This subproject is one of many research subprojects utilizing the resources provided by a Center grant funded by NIH/NCRR. Primary support for the subproject and the subproject's principal investigator may have been provided by other sources, including other NIH sources. The Total Cost listed for the subproject likely represents the estimated amount of Center infrastructure utilized by the subproject, not direct funding provided by the NCRR grant to the subproject or subproject staff. These studies examine the functional interactions and the anatomy of the connections between the intralaminar nuclei of the thalamus (i.e., the centromedian and parafascicular nuclei (CM/PF)) and the striatum in normal and parkinsonian monkeys. Projections from the CM to the putamen terminate preferentially on cholinergic striatal interneurons which may then shape striatal output under normal and pathologic conditions. We have found that electrical CM stimulation with short trains of stimuli results in complex sequences of activation and inhibition in striatal cells, most likely through intrastriatal spread of activity and processing through local inhibitory axon collaterals and cholinergic interneurons. As the inhibitory stimulation responses may be mediated by GABAergic intrinsic striatal neurons, we are examining the termination patterns of axon collaterals of such GABAergic neurons onto cholinergic neurons. We found that a large proportion of these axon collaterals indeed terminates on the cholinergic interneurons. We also continued with our studies of the electrophysiologic responses of striatal neurons to CM stimulation in two animals. At least a subset of such responses can be blocked in our experiments by glutamatergic or GABAergic drugs, but not by acetylcholine receptor blockers. Finally, we have begun to study changes in the number of neurons in the intralaminar nuclei in parkinsonian (MPTP-treated) monkeys. These studies (thus far in 1 control, and 4 MPTP-treated monkeys) show that MPTP-treatment leads to a 55-60% reduction of neurons in the intralaminar nuclei. Loss of such neurons may have a major impact on striatal functioning in parkinsonism.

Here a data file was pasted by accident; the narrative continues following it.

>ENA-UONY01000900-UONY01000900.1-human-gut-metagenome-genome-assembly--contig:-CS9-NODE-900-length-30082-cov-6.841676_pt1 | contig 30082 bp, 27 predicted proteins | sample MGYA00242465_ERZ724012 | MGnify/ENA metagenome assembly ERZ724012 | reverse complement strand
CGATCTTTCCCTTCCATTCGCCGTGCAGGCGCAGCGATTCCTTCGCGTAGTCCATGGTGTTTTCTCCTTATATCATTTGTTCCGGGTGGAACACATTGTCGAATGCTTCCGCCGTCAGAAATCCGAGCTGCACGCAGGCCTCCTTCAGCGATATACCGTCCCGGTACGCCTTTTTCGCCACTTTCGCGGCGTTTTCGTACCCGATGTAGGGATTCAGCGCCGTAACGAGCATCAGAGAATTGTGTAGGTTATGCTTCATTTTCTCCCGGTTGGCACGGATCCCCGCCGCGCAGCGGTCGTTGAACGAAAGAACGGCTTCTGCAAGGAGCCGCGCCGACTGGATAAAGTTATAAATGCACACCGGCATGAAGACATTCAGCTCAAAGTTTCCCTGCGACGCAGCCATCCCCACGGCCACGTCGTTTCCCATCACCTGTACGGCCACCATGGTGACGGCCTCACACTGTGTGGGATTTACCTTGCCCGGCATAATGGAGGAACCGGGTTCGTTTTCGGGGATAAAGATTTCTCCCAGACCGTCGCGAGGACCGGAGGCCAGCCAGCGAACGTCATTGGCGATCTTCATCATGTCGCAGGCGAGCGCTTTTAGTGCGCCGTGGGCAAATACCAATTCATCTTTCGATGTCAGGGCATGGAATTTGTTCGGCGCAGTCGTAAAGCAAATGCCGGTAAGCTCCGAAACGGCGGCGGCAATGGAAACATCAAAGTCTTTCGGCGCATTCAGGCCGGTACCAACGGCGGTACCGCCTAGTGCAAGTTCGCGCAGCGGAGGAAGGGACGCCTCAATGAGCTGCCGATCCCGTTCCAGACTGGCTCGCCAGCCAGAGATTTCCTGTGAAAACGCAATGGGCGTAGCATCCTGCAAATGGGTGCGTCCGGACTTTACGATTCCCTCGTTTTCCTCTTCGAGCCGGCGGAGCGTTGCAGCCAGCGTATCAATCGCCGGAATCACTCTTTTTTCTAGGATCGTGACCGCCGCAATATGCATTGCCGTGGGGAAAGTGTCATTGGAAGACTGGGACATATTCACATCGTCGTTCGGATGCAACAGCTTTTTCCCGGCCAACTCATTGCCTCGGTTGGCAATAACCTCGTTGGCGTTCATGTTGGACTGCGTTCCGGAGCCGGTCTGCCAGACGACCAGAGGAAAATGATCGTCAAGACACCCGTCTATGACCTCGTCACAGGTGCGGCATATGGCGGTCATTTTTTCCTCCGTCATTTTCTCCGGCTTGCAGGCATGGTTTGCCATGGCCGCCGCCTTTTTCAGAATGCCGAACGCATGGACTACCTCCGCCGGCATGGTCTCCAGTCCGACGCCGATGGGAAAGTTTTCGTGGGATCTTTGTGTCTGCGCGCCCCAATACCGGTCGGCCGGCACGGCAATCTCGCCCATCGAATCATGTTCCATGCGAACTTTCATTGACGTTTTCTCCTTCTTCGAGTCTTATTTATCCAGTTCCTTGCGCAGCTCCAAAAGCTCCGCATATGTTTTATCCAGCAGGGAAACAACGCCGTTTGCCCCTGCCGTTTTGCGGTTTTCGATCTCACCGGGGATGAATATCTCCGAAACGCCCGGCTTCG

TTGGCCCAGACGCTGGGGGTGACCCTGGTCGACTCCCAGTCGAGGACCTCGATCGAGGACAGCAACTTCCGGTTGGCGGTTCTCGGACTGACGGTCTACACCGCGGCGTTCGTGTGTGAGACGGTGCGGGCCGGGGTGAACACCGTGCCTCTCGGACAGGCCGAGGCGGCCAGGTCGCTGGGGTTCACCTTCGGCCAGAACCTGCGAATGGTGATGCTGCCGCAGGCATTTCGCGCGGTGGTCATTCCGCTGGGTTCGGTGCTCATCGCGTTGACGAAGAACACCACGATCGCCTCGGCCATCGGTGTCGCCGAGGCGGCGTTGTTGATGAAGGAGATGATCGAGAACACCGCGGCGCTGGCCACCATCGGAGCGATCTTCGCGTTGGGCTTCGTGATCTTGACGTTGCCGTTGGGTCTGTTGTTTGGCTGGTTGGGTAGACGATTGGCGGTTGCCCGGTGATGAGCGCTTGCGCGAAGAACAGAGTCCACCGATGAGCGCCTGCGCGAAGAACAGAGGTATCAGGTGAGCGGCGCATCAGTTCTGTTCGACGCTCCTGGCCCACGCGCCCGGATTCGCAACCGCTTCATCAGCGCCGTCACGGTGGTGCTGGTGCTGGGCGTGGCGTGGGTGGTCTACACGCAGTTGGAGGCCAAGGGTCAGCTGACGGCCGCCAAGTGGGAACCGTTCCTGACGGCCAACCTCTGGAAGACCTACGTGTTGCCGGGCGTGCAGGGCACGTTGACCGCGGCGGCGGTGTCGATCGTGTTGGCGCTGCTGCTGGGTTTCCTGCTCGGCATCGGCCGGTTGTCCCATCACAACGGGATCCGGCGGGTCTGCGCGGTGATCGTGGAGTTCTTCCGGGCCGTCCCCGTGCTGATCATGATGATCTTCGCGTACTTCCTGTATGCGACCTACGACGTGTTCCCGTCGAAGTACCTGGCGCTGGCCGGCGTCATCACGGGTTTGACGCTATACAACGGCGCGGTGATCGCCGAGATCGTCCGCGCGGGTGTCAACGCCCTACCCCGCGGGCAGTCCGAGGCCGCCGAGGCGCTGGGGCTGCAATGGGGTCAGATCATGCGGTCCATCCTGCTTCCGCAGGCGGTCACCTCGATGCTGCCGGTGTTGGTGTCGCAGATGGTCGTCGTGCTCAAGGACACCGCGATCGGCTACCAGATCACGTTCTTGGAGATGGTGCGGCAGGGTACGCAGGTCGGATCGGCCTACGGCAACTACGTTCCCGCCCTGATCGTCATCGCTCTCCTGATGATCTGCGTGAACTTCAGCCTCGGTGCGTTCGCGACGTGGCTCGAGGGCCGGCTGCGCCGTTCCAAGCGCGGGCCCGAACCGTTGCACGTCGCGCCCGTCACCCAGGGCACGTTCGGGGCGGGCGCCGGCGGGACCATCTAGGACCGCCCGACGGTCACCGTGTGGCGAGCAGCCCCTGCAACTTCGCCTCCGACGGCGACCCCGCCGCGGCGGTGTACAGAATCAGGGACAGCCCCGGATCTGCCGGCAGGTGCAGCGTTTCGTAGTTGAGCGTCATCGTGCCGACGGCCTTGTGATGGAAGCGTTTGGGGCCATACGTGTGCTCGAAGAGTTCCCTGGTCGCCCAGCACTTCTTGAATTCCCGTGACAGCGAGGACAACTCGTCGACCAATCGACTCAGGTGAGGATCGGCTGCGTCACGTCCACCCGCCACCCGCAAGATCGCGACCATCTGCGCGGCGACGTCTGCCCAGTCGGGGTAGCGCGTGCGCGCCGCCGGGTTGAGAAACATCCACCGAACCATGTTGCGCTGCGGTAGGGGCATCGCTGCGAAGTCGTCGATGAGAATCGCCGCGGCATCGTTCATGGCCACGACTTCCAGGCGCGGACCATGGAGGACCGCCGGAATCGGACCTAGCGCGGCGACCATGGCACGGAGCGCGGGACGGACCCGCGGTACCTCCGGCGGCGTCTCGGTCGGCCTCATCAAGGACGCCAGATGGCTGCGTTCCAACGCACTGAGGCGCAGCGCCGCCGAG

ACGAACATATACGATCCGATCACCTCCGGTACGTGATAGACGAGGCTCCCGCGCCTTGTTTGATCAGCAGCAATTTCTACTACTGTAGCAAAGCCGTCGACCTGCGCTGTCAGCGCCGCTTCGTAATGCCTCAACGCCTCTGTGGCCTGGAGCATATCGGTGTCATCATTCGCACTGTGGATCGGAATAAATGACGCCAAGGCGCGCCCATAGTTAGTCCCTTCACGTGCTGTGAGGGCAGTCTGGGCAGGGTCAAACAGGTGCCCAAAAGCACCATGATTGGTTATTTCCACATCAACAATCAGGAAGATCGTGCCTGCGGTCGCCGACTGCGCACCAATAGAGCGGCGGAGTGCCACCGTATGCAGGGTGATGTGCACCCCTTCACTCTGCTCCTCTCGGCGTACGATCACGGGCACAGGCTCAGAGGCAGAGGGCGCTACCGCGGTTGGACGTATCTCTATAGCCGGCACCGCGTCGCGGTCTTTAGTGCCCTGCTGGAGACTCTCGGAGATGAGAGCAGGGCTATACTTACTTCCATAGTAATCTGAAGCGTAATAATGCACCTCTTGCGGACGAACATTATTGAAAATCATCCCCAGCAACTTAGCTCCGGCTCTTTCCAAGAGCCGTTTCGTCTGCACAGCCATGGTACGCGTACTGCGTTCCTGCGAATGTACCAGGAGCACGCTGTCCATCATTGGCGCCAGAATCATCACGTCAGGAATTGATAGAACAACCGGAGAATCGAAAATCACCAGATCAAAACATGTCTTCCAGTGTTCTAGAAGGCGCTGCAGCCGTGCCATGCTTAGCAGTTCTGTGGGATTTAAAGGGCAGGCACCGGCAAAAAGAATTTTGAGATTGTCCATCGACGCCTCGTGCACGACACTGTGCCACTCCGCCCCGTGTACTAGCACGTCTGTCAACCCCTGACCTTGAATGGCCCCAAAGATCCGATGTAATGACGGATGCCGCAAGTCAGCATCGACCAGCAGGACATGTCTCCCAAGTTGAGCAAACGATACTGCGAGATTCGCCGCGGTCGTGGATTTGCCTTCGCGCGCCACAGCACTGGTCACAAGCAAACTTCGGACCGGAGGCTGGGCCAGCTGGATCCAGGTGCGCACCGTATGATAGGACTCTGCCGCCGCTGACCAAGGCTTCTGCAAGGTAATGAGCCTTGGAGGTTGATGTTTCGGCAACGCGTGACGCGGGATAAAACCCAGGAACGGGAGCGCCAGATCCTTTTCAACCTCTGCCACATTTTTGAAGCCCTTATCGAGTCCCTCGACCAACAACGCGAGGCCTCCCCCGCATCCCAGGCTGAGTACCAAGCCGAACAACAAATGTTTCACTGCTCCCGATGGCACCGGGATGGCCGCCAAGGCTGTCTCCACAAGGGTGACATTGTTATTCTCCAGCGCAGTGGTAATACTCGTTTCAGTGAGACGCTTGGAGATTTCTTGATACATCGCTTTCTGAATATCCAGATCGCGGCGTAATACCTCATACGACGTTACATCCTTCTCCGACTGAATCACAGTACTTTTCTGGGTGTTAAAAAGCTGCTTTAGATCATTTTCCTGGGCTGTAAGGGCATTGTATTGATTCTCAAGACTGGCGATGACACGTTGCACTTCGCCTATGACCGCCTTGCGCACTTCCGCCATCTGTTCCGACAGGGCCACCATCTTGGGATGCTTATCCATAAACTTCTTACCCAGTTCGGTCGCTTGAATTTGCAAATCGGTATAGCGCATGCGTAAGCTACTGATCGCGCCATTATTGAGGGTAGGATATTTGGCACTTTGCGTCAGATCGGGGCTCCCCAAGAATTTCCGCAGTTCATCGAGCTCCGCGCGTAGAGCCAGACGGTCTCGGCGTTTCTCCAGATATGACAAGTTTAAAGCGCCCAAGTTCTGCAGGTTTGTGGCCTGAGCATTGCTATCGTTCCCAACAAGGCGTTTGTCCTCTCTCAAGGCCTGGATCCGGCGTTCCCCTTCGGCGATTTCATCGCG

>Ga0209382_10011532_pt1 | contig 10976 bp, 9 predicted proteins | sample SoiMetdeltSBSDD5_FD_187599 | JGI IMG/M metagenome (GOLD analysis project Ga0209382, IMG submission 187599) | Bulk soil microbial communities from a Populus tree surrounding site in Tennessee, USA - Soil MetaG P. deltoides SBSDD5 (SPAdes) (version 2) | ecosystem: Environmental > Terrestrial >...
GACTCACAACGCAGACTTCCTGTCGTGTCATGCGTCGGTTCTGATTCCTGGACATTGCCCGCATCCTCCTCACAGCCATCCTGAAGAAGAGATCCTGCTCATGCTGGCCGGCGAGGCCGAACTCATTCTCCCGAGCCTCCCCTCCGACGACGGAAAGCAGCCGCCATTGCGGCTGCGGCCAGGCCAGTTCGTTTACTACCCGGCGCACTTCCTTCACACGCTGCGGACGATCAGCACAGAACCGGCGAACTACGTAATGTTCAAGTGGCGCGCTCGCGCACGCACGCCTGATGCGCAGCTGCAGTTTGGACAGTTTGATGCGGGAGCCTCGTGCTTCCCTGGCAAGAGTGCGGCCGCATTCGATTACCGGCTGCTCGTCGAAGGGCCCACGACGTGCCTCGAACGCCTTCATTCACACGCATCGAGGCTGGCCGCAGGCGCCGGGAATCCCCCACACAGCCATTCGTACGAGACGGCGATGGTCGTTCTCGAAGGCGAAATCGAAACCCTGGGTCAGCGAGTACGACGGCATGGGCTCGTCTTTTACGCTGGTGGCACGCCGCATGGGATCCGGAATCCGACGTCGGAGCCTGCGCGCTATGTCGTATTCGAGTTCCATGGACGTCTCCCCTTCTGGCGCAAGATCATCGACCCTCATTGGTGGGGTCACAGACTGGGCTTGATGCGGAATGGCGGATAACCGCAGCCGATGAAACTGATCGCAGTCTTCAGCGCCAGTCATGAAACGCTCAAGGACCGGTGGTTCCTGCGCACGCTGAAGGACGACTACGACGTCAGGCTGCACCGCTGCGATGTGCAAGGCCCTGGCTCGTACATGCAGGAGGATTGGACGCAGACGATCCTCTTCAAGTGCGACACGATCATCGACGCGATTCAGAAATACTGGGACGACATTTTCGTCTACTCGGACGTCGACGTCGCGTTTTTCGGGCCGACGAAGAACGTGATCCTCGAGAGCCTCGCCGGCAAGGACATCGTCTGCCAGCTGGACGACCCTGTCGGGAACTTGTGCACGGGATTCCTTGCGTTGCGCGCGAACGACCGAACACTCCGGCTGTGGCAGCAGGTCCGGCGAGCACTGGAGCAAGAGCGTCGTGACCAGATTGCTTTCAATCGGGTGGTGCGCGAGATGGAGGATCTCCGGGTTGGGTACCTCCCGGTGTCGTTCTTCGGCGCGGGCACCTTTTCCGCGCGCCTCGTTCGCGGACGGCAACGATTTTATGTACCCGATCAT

National Institute of Health (NIH)
National Center for Research Resources (NCRR)
Primate Research Center Grants (P51)
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Special Emphasis Panel (ZRR1-CM-5 (01))
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Emory University
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